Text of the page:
According to the VA OIG, the VA failed to verify the claim of Westar Development Company, LLC to be a VOSB–and “[t]he evidence does not support a finding that Westar is or ever has been a Veteran-Owned Small Business.” The VA’s failure to verify Westar’s VOSB status is just one of many serious flaws identified by the VA OIG in its audit of the award of a major VA lease to Westar.
The VA OIG’s report (which is well worth a read if you have the time) examines the VA’s award of a build-to-suit lease to Westar for the new Butler Health Care Center in Butler, Pennsylvania. The 20-year lease had a total value of $152.7 million.
The solicitation for the lease notified offerors that they would be given extra credit for SDVOSB or VOSB status. In order to receive credit, offerors were to provide, at a minimum, evidence that they had applied for verification with the CVE’s VetBiz system, a copy of the veteran’s VA service-connected disability file, and a copy of the veteran’s DD-214. At the time of final proposal revisions, offerors were to provide evidence of completed registration in the VetBiz VIP database.
Westar represented itself as a VOSB and received extra evaluation credit as a result. However, according to the VA OIG, “[t]he evidence does not support a finding that Westar is or ever has been a Veteran-Owned Small Business.” The VA OIG states that despite a subpoena to Westar, the company was unable to produce any records to show that the company had ever initiated a VetBiz application. Further, the VA OIG contacted the CVE “and determined that no VA Form 0877s were completed or started by Westar nor has CVE ever been contacted by a company that matched Westar’s name or DUNS number.”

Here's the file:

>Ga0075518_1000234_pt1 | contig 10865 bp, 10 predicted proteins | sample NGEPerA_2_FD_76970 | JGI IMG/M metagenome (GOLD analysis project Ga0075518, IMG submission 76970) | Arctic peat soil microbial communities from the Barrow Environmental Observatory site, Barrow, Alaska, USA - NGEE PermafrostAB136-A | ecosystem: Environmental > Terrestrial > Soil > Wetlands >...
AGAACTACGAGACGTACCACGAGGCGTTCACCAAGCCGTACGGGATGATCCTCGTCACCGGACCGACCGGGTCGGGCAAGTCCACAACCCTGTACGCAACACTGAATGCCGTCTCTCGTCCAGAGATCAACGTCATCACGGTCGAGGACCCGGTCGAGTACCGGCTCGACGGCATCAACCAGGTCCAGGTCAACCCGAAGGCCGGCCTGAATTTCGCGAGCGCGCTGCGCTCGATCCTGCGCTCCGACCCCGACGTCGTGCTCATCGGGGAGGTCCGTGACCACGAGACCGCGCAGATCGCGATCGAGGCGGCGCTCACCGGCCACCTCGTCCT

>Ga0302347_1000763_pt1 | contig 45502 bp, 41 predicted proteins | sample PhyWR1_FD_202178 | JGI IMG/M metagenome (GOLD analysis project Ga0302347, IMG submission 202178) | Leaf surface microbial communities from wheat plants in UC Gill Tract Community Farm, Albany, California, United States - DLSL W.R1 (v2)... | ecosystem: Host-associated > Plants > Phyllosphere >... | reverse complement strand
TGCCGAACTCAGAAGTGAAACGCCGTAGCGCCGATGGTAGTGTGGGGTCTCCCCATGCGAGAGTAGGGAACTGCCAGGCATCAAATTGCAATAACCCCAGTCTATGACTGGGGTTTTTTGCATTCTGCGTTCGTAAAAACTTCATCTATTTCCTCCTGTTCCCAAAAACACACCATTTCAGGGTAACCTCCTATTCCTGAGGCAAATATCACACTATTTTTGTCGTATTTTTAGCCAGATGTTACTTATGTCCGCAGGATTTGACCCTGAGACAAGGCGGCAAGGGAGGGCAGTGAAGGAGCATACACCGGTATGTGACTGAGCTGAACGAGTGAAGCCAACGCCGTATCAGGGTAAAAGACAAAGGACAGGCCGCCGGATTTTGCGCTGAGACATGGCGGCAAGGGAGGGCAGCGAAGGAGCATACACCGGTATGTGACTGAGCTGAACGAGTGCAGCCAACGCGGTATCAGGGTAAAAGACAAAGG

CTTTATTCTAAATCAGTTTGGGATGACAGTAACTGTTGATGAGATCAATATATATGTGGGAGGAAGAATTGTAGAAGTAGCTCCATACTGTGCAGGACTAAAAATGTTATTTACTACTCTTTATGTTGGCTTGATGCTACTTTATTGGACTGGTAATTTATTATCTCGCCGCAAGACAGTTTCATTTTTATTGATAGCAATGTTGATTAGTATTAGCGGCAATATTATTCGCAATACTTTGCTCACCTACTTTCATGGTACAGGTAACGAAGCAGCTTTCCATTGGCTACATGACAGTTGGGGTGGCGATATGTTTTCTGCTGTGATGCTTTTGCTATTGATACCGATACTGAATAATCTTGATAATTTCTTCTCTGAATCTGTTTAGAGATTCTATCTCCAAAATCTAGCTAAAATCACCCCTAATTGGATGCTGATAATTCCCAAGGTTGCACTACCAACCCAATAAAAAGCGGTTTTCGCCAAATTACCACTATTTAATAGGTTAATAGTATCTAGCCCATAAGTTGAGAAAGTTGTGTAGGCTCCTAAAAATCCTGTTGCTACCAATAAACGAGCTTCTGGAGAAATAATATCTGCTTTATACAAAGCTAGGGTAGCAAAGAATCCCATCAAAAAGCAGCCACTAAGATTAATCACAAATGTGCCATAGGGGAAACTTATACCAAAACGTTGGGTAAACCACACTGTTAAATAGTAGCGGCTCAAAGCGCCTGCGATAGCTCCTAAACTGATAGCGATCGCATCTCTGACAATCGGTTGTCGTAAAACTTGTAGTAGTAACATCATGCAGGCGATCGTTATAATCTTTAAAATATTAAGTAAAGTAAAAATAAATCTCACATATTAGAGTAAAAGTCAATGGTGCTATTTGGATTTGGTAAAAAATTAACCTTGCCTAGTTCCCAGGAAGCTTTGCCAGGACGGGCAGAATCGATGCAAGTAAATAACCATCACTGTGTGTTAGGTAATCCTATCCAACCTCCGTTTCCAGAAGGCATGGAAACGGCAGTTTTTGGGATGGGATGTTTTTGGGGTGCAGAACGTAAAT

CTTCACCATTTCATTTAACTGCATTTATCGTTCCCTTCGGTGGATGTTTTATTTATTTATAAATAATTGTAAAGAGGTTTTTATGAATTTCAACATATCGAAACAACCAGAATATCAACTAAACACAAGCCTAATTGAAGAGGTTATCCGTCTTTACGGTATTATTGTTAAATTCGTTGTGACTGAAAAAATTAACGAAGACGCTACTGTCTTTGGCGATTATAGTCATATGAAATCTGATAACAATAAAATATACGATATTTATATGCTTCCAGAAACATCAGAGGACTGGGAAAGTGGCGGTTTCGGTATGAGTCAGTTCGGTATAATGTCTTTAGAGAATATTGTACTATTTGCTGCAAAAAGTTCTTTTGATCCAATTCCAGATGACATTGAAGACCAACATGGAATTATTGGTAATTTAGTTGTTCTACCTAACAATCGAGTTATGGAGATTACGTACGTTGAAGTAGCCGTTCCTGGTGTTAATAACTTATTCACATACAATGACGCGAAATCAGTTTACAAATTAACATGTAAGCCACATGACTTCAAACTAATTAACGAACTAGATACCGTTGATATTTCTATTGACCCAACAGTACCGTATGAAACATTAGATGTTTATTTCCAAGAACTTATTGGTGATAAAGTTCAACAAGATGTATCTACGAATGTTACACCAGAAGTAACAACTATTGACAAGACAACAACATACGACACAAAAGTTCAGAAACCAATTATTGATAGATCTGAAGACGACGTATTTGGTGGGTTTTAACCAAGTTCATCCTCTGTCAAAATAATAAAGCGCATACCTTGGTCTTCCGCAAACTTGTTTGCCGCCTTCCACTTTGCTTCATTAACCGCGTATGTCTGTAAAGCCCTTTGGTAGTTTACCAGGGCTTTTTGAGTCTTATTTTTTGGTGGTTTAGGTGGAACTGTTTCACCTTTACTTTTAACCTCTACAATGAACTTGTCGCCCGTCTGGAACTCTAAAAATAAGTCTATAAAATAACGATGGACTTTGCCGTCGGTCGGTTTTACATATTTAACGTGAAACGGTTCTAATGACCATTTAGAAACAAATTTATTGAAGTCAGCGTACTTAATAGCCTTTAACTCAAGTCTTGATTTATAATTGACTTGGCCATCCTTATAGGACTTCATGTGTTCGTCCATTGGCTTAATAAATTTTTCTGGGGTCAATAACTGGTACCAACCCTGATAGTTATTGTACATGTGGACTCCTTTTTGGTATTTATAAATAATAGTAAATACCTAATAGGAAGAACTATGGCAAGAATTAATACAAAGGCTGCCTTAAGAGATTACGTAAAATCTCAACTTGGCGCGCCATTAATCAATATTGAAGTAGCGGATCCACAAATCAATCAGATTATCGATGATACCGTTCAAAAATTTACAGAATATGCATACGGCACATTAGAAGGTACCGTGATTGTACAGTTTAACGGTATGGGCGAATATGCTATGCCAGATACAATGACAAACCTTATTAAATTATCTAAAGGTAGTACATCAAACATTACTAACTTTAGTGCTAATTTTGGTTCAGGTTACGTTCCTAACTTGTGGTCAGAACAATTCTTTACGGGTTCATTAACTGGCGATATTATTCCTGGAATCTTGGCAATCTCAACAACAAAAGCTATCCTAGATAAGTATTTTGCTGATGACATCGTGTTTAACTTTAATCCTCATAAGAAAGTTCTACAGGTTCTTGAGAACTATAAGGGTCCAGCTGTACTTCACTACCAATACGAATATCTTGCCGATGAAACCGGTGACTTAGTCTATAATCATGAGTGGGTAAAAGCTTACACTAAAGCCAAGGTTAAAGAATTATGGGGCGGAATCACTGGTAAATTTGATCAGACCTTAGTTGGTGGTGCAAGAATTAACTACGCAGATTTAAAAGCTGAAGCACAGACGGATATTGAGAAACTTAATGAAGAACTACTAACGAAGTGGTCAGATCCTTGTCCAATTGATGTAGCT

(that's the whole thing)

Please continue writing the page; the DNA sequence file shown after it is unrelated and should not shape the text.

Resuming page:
Although the VA OIG concluded that Westar misrepresented its VOSB status, the VA OIG also blamed the VA for failing to detect the misrepresentation:
Although it is clear that Westar misrepresented itself as a VOSB, our review determined that VA, either independently or through Public Properties, did not take appropriate actions to ensure compliance with the terms and the solicitation before awarding the four points for VOSB status. Because Westar was not registered in VetBiz at the time it submitted its proposal, to be considered for additional points based on its status as a VOSB Westar was required to submit a copy of the automatically generated email from VetBiz or a signed acknowledgment of application from VA and a copy of the veteran’s DD-214, indicating an honorable discharge. Westar did not submit the required documentation with its proposal and neither the CO nor Public Properties followed-up on the requirement at the time of submission or when they reviewed the technical scores. The solicitation also stated that completed registrations in VIP was required as part of the Final Proposal Revisions. Westar did not provide the required documentation and neither the CO nor Public Properties followed-up through Westar or by checking VetBiz.
If, in fact, Westar did misrepresent its VOSB status as the VA OIG determined, Westar should face severe penalties. At the same time, the VA OIG’s report is also disturbing because of the VA Contracting Officer’s failure to check VetBiz or otherwise verify that Westar’s self-certification was accurate. A database of verified SDVOSBs and VOSBs is only useful if Contracting Officers use it in the award process. Here’s hoping that the Westar case is unusual and that, the vast majority of cases, the VetBiz database is being used as intended.